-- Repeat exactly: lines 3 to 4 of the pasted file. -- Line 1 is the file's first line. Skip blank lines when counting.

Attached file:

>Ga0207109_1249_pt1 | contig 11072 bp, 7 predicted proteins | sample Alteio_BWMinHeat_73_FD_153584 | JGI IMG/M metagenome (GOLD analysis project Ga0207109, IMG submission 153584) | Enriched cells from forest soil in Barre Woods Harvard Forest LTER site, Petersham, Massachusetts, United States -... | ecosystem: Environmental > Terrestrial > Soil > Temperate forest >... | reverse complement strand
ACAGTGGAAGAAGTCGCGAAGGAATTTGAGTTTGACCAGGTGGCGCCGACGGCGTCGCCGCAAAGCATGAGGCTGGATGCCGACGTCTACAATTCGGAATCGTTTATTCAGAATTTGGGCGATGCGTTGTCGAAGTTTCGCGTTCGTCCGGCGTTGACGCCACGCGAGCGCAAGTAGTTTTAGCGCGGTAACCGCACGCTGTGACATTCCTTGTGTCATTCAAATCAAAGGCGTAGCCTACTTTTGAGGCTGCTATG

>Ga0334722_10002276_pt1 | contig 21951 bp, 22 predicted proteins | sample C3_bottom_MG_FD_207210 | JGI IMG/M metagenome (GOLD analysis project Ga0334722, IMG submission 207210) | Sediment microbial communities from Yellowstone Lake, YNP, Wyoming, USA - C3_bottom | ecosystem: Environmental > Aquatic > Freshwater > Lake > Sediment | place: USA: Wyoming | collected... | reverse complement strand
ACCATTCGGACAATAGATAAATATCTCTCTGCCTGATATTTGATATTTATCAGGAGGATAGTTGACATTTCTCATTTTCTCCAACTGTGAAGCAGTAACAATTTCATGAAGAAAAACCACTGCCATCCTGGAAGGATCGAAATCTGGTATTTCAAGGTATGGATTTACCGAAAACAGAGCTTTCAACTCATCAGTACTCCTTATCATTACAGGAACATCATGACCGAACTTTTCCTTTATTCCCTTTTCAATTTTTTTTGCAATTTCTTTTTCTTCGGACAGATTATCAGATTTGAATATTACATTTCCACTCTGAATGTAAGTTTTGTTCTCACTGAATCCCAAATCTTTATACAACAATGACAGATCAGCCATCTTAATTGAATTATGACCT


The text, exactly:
>Ga0334722_10002276_pt1 | contig 21951 bp, 22 predicted proteins | sample C3_bottom_MG_FD_207210 | JGI IMG/M metagenome (GOLD analysis project Ga0334722, IMG submission 207210) | Sediment microbial communities from Yellowstone Lake, YNP, Wyoming, USA - C3_bottom | ecosystem: Environmental > Aquatic > Freshwater > Lake > Sediment | place: USA: Wyoming | collected... | reverse complement strand
ACCATTCGGACAATAGATAAATATCTCTCTGCCTGATATTTGATATTTATCAGGAGGATAGTTGACATTTCTCATTTTCTCCAACTGTGAAGCAGTAACAATTTCATGAAGAAAAACCACTGCCATCCTGGAAGGATCGAAATCTGGTATTTCAAGGTATGGATTTACCGAAAACAGAGCTTTCAACTCATCAGTACTCCTTATCATTACAGGAACATCATGACCGAACTTTTCCTTTATTCCCTTTTCAATTTTTTTTGCAATTTCTTTTTCTTCGGACAGATTATCAGATTTGAATATTACATTTCCACTCTGAATGTAAGTTTTGTTCTCACTGAATCCCAAATCTTTATACAACAATGACAGATCAGCCATCTTAATTGAATTATGACCT